- Associated Press - Wednesday, December 14, 2016

RALEIGH, N.C. (AP) - The Latest on the North Carolina General Assembly meeting to consider a relief package following Hurricane Matthew and wildfires (all times local):

6:40 p.m.

Senate Republicans are proposing dramatic changes to North Carolina elections laws in the General Assembly’s current special session.

A bill filed Wednesday evening would merge the State Board of Elections with the State Ethics Commission. The bill envisions creating a new eight-member board, with four appointees picked by the governor and the General Assembly. There would be four Democrats and four Republicans. Current law gives a majority of the state elections board’s five members to the governor’s party.

County election boards would become four-member panels, compared to three today.

The legislation would make elections for the state Supreme Court and Court of Appeals seats officially partisan again, with party primaries. It also would direct the Court of Appeals to meet “en banc” with up to 15 judges to rehear cases heard by three-judge panels.

A Senate committee could hear the measure Thursday morning.


6:05 p.m.

Republican lawmakers are offering some hints about what they may debate and try to pass at the Legislative Building before adjourning its new special session.

Senate leader Phil Berger said Wednesday he anticipates his chamber considering two nominations to the North Carolina Business Court by outgoing Gov. Pat McCrory. He also expects an elections law bill considered in committee Thursday.

House Republicans already filed a regulatory bill that contains many provisions agreed to by lawmakers during this year’s work session but never became law. The legislation would reduce the number of counties where motorists must undergo vehicle emission tests.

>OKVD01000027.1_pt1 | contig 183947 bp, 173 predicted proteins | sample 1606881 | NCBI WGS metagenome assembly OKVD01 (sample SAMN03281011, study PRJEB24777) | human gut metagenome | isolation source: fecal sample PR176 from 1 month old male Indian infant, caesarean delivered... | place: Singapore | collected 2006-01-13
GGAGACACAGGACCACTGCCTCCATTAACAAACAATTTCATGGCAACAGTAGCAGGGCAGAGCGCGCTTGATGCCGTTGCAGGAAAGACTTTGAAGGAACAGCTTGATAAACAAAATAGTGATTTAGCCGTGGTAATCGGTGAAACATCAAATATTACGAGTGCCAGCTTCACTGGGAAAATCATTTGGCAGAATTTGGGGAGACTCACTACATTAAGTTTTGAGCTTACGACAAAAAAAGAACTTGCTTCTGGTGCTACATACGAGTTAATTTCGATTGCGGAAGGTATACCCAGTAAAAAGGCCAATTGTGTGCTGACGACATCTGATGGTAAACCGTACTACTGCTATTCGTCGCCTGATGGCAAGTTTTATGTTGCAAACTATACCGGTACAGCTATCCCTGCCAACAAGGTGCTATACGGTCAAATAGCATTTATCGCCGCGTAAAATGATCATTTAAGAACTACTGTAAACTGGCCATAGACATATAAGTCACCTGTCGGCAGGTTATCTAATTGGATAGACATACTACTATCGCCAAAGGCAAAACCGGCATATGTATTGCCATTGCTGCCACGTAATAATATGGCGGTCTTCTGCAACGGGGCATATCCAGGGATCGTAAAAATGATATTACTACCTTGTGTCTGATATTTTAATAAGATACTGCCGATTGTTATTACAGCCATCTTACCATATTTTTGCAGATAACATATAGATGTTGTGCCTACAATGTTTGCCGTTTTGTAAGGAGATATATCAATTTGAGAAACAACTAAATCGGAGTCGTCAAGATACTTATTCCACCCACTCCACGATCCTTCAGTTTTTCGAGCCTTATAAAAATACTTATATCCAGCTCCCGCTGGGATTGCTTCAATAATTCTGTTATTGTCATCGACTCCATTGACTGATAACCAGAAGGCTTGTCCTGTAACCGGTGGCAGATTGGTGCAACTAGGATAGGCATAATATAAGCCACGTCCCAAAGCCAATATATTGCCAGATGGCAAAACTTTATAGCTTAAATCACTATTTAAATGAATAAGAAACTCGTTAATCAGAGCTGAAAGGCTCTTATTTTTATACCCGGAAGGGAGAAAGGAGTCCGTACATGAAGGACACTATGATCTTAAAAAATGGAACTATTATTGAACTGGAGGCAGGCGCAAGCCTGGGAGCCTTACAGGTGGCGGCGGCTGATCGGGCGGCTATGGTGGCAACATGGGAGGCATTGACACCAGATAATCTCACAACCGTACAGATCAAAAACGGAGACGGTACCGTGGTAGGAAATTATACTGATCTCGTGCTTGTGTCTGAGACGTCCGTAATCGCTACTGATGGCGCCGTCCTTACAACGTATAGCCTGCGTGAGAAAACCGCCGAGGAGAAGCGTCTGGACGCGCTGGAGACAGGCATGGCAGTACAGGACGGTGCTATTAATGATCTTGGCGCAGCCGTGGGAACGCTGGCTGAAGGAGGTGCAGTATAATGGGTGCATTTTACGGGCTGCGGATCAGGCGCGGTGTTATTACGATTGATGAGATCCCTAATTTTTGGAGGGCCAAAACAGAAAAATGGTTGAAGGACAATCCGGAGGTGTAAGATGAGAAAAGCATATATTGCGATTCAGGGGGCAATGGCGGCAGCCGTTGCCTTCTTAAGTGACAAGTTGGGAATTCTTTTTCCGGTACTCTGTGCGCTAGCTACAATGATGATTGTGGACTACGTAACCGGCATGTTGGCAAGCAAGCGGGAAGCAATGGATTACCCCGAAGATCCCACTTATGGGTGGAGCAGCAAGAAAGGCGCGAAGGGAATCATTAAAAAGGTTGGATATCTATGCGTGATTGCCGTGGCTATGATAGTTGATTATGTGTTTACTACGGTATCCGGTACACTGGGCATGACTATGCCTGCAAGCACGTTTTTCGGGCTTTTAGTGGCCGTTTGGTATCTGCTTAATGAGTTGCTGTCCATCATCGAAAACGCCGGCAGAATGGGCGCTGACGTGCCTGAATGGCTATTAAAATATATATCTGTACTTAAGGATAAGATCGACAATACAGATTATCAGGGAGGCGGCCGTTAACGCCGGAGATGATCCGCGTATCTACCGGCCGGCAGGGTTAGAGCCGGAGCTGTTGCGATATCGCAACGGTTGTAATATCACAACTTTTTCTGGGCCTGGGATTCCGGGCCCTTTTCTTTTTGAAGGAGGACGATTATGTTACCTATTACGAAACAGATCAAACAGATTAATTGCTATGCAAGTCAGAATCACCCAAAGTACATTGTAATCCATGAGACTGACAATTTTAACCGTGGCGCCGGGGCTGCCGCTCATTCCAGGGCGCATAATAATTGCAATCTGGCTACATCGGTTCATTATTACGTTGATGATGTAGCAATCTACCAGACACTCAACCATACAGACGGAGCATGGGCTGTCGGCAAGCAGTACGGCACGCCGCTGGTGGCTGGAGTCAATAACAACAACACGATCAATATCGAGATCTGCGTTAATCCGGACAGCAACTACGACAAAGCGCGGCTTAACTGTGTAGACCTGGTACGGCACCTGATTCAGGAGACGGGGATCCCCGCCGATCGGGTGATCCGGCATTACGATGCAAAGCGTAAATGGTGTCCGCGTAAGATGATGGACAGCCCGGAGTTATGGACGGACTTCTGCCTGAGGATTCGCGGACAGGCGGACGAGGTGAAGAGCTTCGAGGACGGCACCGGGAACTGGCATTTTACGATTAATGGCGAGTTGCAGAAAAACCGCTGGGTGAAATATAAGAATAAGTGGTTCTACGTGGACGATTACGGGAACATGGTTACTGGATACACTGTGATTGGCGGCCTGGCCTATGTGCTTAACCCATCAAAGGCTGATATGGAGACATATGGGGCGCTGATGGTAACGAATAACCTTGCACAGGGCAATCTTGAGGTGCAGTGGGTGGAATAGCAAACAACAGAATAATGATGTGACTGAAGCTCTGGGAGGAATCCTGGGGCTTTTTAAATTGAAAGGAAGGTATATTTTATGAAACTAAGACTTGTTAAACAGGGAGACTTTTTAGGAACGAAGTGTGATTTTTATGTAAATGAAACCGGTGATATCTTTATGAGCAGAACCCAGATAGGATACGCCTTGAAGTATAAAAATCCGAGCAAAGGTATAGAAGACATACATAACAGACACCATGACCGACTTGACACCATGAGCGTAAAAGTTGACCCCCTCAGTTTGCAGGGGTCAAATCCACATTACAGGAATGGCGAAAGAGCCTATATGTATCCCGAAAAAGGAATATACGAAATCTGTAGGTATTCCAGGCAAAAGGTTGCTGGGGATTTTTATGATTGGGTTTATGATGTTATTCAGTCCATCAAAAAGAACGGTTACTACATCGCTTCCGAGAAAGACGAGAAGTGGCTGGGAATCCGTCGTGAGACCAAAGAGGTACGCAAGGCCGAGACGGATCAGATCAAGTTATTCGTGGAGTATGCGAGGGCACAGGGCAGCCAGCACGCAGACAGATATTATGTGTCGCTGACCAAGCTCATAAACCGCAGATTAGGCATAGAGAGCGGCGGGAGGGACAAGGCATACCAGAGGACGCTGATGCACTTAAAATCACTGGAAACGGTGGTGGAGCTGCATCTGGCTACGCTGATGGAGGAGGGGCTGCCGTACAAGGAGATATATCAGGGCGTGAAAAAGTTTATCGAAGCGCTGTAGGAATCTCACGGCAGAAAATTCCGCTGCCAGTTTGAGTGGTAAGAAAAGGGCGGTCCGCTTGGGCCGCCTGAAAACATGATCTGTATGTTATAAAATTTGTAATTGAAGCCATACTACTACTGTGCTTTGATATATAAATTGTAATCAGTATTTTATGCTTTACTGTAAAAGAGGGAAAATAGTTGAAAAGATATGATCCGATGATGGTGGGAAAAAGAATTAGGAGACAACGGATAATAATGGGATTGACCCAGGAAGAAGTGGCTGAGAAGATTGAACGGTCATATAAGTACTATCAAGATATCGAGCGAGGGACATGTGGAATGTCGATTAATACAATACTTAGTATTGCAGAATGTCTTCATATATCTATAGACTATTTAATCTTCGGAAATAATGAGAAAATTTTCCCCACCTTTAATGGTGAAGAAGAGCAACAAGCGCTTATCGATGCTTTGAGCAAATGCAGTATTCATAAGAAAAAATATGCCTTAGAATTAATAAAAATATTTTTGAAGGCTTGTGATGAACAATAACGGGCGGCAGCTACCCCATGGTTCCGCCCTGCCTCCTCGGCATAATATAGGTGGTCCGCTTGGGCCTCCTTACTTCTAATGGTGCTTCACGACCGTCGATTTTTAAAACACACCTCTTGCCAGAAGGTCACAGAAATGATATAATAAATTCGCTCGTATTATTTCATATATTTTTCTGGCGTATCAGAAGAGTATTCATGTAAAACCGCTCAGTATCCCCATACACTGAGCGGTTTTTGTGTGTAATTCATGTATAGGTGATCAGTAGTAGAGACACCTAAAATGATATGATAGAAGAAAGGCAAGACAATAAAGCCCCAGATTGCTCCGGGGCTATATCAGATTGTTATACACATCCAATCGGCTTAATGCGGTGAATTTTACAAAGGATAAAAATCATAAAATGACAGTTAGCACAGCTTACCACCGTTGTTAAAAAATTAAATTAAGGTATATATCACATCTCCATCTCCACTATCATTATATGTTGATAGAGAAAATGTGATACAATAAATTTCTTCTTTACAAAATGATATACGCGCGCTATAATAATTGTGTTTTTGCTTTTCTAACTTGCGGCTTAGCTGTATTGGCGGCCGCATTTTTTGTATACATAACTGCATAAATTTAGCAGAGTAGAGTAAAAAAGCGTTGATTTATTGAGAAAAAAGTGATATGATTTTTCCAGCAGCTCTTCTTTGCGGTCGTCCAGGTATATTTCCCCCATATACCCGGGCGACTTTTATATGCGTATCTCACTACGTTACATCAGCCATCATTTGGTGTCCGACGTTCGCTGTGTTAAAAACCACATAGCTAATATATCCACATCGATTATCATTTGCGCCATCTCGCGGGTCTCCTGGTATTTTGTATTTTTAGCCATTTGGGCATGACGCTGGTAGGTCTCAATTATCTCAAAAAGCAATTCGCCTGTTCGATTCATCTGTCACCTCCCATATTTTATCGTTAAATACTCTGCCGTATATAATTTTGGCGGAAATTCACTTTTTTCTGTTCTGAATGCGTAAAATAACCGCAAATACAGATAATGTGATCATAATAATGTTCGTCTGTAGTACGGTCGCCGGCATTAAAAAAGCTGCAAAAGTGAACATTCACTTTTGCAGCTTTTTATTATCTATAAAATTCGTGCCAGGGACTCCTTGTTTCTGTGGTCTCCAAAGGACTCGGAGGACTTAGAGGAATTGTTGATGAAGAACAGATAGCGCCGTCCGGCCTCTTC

More bills are expected to be filed before House and Senate deadlines early Wednesday evening. Democrats say the special session violates the state constitution and are worried Republicans want to scale back the power of Gov.-elect Roy Cooper when he takes office Jan. 1.


3:35 p.m.

A new special session of the North Carolina General Assembly is underway, still with few specifics about what Republicans running the House and Senate want to debate or pass before leaving Raleigh.

The legislature adjourned Wednesday afternoon the session that Gov. Pat McCrory called primarily to approve money for relief after Hurricane Matthew and wildfires in the mountains. But GOP leaders had accumulated enough signatures from colleagues to call themselves back to work minutes later.

Lawmakers had until late Wednesday to file bills. Speaker Tim Moore told House members they would know later whether action would be taken on bills Wednesday evening.

House Democrats lodged a formal protest against the new session, saying the method through which Republicans convened is unconstitutional. Democrats and their allies are worried GOP leaders will rush through legislation that could weaken the next governor, Democrat Roy Cooper.


1:35 p.m.

A Hurricane Matthew and wildfire relief package completed by the North Carolina General Assembly is heading to Gov. Pat McCrory’s desk.

The House on Wednesday agreed unanimously to a small change the Senate made to the bill now being sent to the outgoing governor, whose signature is expected. McCrory spoke to House and Senate committees this week to push for the roughly $200 million proposal. No one in the House and Senate voted against the legislation.